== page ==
Nintendo Wii remote (2006)
Built into the Wii remote, or "Wiimote" as it's also called, was an accelerometer, as well as Bluetooth and infrared transmitters. The accelerometer could detect which way players were holding the controller, while the infrared transmitter would let players point at the screen to select onscreen objects. The use of Bluetooth simply let it transfer data when it was out of the line of sight, so that the system could send button presses and directional controls when not pointed at the system or its IR receiver bar.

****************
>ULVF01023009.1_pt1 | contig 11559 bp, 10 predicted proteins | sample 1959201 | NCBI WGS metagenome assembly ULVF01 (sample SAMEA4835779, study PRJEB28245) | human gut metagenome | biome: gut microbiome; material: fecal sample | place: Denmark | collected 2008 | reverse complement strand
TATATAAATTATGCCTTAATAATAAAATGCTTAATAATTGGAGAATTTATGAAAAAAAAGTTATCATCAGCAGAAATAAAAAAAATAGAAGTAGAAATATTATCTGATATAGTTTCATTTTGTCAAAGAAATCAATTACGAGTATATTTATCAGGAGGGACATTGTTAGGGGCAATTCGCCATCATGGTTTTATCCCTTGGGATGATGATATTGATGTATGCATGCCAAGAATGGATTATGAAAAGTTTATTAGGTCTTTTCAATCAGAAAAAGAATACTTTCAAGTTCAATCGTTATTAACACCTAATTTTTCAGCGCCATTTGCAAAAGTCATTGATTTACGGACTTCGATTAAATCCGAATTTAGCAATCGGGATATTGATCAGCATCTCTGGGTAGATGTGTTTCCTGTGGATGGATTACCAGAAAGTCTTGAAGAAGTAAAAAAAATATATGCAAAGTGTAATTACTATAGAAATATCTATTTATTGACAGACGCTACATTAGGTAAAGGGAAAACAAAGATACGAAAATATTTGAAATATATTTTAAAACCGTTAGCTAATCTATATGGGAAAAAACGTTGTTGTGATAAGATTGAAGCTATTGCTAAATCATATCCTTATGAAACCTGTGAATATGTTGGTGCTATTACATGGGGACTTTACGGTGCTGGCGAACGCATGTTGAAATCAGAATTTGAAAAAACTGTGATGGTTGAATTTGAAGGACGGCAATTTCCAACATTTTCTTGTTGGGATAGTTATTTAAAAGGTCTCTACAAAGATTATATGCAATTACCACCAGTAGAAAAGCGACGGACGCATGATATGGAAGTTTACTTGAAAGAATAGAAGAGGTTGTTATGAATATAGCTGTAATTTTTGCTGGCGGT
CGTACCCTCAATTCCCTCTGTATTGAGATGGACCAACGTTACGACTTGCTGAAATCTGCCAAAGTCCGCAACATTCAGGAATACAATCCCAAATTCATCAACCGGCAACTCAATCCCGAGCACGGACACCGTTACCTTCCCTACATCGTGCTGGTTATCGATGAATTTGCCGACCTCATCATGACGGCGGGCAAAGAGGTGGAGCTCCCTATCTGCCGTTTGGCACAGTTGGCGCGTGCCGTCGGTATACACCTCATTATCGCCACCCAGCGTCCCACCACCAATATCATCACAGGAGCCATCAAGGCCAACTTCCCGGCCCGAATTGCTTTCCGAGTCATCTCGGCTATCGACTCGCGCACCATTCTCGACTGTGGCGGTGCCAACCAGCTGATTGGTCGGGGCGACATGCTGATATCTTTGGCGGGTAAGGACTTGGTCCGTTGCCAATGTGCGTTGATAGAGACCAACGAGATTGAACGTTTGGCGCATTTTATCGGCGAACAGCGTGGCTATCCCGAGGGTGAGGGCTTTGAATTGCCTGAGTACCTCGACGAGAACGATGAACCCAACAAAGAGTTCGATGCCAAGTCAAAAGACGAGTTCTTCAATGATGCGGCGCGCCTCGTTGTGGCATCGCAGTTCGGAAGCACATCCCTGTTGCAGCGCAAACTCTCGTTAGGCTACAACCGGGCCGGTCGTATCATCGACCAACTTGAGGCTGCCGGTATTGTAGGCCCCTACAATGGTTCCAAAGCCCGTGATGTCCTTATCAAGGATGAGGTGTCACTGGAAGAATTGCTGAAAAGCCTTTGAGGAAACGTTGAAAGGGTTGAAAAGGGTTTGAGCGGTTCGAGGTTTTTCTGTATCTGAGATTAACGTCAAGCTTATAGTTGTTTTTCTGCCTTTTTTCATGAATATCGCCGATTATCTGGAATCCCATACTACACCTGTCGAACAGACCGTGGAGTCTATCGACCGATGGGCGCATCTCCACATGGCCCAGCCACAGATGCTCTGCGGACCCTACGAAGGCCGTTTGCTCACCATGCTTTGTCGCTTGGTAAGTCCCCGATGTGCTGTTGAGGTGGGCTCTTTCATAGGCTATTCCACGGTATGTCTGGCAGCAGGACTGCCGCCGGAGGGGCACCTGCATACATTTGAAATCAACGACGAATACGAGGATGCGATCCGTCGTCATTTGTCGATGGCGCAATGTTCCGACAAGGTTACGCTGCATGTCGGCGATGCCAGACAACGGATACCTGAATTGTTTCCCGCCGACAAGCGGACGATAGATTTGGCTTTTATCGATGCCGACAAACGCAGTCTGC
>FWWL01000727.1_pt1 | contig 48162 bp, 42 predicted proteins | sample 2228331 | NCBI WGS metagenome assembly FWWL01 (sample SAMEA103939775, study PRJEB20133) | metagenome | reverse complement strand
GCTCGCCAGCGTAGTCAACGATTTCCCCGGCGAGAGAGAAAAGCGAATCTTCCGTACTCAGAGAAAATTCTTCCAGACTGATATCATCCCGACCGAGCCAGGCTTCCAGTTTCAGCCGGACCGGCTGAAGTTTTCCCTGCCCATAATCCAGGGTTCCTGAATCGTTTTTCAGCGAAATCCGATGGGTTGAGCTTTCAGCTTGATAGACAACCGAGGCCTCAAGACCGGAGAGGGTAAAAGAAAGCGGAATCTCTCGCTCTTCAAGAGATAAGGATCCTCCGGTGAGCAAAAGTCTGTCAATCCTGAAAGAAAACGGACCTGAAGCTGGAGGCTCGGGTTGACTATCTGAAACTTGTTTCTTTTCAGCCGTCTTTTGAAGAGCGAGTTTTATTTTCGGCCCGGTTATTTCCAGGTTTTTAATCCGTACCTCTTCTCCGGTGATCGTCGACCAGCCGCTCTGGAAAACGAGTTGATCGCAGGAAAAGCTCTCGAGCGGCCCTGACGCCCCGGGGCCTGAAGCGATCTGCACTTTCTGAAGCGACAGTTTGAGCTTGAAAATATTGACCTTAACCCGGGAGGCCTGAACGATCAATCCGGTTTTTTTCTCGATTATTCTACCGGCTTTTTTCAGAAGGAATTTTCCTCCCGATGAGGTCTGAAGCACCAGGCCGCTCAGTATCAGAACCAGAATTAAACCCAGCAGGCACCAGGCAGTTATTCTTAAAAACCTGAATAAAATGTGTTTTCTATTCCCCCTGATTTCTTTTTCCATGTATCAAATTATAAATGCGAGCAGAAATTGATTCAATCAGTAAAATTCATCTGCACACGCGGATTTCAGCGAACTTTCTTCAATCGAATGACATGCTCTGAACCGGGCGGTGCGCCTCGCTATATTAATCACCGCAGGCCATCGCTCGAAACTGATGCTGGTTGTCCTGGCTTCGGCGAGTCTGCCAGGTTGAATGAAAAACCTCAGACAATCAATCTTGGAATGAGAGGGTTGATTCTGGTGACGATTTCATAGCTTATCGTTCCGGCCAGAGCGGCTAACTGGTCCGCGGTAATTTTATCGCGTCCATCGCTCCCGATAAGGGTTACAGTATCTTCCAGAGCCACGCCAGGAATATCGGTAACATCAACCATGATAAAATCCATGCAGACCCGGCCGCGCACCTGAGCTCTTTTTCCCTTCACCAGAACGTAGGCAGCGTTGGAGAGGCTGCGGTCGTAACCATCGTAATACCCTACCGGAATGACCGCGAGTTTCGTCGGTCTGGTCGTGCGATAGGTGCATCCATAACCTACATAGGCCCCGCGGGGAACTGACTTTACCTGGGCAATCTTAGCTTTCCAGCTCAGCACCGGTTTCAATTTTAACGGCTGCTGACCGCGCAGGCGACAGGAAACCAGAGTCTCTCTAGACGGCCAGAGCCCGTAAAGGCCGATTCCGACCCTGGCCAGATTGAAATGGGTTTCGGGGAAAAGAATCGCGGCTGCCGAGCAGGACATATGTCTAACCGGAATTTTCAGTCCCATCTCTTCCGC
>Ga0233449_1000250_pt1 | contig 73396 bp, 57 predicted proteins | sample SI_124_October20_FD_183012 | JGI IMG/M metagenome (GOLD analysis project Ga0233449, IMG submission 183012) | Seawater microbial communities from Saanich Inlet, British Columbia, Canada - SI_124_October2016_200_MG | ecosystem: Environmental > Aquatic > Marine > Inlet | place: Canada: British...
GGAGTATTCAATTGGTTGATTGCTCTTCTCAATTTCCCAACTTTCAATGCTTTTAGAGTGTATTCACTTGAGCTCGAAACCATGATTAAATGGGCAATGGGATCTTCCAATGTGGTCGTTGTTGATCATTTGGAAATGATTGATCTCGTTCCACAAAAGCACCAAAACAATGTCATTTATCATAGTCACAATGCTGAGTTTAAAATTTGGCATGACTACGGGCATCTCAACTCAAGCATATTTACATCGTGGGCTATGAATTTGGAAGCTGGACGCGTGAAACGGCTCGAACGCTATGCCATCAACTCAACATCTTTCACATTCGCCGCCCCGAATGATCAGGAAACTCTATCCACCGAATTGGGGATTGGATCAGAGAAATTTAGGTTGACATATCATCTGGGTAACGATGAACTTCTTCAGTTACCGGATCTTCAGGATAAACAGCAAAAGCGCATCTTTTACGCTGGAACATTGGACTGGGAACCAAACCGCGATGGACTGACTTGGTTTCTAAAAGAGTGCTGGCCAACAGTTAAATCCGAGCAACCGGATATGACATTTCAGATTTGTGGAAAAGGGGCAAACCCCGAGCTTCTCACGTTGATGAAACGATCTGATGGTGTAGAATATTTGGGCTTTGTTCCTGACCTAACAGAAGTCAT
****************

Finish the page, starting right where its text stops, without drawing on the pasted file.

Beyond some of the sensing and transmitting technology, the Wiimote included a small speaker that allowed game and menu sound effects go through it instead of the TV speakers. It also featured force feedback through a built-in vibration unit, as well as on-board memory that could be used to save user avatars. Finally, it brought back the Nintendo tradition implemented with the N64 in the mid-1990s, making the controller expandable with other accessories, either from Nintendo or third parties.
September 8, 2009 4:00 AM PDT
Photo by: Josh Lowensohn/CNET
| Caption by: Josh Lowensohn
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